On January 21, 1990 the body of 23-year-old Taunja Bennett was found in a remote area of the Columbia Gorge, just outside Portland, Oregon. She had been beaten, raped and strangled.
Laverne Pavlinac, 57, read about the murder in depth and decided Bennett’s case could be used to end her 10-year abusive relationship with her 39-year-old boyfriend, John Sosnovske
. She first made anonymous tips to police that Sosnovske had bragged about the crime, but when she perceived no response, she called the detectives working on the case, told them about her abusive relationship and said Sosnovske had murdered Bennett.
Pavlinac later changed her story, however, and said that the two of them had met Bennett at a Portland bar and that Sosnovske forced her to help him rape Bennett and dispose of the body.
Police interviewed Sosnovske, who denied Pavlinac’s claims. A search failed to turn up incriminating evidence. Pavlinac then told police that she had found items in the trunk of her car that matched those sought in a search warrant. Police determined these were planted.
Still, detectives continued to interview Pavlinac. They took her to the Columbia River Gorge to see if she could point out locations only the police and killer would know. She did well at identifying the place where the body had been found, but failed to accurately identify places where personal items belonging to Bennett had been located.
Eventually, the case was turned over to prosecutors and Pavlinac and Sosnovske were arrested in February, 1990. Both proclaimed their innocence.
The evidence against them consisted primarily of Pavlinac’s recorded confessions and accusations as well as her success in identifying the place the body was found. Pavlinac was tried first. She recanted her confession and said that she had made it up to escape from Sosnovske. In January of 1991 she was convicted of felony murder by a jury in Multnomah County Circuit Court. She was sentenced to life in prison with a minimum of 10 years.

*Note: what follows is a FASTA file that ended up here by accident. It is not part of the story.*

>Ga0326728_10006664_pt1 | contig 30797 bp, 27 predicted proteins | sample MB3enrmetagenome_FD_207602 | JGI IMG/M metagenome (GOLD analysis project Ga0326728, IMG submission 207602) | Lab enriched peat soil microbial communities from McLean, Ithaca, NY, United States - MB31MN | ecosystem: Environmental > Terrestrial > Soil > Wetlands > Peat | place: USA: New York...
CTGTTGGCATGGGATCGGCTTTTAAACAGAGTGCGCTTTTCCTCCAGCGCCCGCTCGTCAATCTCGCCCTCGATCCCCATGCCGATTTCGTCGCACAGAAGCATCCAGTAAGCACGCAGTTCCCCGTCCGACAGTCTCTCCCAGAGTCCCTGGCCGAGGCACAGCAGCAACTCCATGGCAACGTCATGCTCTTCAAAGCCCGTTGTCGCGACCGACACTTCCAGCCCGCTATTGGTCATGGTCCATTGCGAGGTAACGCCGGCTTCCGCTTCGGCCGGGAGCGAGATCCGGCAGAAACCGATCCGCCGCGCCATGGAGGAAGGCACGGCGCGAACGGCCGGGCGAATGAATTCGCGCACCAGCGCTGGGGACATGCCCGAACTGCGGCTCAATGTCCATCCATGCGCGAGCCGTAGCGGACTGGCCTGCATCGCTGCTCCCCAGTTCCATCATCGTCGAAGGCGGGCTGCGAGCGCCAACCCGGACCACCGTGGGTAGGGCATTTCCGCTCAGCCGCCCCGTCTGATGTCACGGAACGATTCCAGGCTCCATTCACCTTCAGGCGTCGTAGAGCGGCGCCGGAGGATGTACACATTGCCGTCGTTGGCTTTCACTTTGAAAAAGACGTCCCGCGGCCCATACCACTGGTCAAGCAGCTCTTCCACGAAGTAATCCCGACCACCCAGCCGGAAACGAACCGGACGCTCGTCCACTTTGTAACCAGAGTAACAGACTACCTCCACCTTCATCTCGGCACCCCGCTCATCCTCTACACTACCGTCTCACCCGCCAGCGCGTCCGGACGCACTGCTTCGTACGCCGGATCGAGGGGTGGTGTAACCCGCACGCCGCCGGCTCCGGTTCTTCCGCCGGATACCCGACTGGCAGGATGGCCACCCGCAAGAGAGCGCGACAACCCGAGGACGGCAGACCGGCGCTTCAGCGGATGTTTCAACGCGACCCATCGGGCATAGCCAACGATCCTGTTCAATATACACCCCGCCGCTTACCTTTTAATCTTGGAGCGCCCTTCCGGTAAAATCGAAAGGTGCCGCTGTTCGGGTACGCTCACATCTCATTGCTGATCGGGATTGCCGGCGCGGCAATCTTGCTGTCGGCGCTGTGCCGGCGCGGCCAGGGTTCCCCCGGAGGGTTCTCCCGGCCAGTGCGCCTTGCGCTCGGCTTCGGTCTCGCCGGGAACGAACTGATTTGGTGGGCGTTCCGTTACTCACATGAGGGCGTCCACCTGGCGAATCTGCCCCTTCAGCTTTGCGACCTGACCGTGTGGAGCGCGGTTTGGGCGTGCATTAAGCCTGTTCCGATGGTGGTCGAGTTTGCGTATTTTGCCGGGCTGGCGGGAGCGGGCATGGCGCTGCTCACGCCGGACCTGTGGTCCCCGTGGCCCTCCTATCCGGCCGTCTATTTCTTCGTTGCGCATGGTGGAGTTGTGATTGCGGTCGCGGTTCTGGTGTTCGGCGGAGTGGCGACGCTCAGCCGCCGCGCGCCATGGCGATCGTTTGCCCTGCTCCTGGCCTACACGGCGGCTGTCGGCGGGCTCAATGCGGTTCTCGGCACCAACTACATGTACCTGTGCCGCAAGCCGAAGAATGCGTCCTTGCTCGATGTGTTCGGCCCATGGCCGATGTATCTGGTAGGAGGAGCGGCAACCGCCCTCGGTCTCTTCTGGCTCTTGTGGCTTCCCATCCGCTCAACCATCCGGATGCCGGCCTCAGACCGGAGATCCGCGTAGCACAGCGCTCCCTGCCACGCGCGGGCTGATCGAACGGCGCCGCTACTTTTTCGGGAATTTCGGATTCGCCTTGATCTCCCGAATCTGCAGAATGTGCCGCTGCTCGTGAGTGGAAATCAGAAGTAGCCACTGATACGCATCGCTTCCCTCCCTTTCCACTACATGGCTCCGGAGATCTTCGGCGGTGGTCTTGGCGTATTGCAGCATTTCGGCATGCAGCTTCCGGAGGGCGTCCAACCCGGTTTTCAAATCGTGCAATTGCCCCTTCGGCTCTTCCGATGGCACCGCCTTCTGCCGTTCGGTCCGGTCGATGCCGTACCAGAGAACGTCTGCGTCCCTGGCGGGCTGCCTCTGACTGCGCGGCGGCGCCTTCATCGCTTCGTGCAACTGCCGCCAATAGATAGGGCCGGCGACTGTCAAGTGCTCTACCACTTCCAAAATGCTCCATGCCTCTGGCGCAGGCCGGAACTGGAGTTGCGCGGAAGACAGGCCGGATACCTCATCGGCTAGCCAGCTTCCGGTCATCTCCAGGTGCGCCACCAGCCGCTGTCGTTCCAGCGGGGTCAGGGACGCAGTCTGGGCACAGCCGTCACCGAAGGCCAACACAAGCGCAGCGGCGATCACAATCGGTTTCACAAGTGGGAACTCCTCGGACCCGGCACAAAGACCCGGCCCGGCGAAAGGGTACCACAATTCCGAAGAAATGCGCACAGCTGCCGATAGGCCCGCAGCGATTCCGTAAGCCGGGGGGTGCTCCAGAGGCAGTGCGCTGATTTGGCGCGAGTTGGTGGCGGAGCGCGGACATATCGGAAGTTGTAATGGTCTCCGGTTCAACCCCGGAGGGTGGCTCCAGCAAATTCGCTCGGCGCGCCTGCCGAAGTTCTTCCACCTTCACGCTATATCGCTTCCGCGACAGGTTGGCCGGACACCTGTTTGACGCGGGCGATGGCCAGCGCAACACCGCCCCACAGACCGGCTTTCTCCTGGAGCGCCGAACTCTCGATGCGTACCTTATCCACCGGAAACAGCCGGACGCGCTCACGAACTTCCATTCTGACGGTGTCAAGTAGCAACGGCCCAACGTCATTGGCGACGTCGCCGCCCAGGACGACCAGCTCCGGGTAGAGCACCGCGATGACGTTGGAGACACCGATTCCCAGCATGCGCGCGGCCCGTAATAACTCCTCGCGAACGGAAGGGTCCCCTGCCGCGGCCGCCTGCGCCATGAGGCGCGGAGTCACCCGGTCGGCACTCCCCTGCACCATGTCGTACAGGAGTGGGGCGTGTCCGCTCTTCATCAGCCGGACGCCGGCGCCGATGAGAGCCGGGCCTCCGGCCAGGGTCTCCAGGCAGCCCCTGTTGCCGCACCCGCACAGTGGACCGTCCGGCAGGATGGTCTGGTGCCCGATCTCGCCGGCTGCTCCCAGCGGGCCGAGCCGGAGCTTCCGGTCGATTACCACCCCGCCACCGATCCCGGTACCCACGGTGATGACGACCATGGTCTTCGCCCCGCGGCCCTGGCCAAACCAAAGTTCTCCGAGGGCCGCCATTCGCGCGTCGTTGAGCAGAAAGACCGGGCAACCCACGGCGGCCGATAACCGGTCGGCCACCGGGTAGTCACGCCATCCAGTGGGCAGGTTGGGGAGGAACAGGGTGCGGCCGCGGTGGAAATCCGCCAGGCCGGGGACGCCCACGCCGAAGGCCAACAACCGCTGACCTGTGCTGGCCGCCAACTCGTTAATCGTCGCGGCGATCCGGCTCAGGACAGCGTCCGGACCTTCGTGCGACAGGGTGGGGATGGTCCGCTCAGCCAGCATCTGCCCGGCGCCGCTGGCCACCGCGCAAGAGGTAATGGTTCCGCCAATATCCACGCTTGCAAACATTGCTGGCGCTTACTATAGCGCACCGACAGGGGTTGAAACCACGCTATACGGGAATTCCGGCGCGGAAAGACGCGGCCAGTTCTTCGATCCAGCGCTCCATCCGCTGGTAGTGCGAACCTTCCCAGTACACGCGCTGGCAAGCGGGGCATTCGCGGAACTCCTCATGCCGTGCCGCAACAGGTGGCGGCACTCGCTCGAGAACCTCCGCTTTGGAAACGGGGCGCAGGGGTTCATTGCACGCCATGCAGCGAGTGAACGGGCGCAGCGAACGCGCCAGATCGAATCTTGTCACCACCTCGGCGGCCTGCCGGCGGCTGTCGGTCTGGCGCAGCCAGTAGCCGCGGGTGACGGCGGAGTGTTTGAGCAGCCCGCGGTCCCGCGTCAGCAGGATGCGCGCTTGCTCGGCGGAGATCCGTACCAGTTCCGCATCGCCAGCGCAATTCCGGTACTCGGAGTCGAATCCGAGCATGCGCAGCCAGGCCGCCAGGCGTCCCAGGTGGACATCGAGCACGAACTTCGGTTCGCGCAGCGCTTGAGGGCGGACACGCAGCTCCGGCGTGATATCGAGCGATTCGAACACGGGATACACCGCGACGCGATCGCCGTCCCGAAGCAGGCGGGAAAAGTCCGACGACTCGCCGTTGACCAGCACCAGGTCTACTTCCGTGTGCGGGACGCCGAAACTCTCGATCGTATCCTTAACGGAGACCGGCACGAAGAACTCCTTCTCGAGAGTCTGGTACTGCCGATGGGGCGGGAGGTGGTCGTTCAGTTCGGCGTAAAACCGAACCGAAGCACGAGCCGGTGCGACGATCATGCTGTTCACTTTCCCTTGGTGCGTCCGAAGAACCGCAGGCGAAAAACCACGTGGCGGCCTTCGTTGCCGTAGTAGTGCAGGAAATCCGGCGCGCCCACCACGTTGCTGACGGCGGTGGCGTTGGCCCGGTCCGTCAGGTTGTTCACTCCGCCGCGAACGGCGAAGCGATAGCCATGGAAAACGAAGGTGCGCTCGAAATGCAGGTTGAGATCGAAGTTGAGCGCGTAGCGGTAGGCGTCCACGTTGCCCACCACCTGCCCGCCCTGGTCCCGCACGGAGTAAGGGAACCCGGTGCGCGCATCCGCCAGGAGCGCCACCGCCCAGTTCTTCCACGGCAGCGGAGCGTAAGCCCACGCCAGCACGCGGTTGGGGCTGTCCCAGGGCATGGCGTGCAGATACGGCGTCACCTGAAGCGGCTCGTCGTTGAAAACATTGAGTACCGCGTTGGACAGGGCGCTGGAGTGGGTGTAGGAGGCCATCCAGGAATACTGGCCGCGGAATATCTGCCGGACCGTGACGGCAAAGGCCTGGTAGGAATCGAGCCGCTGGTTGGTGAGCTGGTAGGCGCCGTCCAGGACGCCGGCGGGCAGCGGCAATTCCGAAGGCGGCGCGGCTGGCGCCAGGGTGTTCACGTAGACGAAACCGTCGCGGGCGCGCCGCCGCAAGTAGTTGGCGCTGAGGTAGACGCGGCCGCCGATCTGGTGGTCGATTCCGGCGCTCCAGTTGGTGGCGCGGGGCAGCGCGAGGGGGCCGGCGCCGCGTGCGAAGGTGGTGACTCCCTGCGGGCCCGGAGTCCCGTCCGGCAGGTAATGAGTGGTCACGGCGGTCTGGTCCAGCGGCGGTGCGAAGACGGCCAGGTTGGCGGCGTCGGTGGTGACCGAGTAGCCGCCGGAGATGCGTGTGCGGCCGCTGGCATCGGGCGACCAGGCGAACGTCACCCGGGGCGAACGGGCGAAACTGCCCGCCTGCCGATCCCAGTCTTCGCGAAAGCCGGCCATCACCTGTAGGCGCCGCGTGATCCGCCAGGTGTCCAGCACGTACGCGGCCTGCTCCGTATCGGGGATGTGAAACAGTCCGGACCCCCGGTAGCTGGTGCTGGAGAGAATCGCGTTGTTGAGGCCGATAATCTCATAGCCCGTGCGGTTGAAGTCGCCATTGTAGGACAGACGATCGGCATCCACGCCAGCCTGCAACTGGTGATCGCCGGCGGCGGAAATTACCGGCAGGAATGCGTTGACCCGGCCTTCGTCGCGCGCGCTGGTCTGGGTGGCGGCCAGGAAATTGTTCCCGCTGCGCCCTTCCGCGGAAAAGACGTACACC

Sosnovske, fearing the death penalty given the result of Pavlinac’s trial, pleaded no contest to murder and kidnapping charges in March of 1991 and was sentenced to life in prison.
In 1994 newspapers and authorities began receiving anonymous letters from someone who contended he had killed Bennett. In 1995, Keith Jesperson, who was known as the “Happy Face Killer,” confessed to killing Bennett and gave information only the killer and the police knew—the location of Bennett’s purse.
In November 1995, Jesperson pleaded no contest to murdering Bennett. On November 27, 1995, based on Jesperson’s confession and at the insistence of prosecutors, a Marion County Circuit Judge ordered Pavlinac and Sosnovske released.
Sosnovske’s conviction was set aside for violation of his civil rights. The judge refused to vacate Pavlinac’s conviction, chastising her for abusing the judicial system. He ordered her release because keeping an innocent person in prison would have been cruel and unusual punishment.
– Michael S. Perry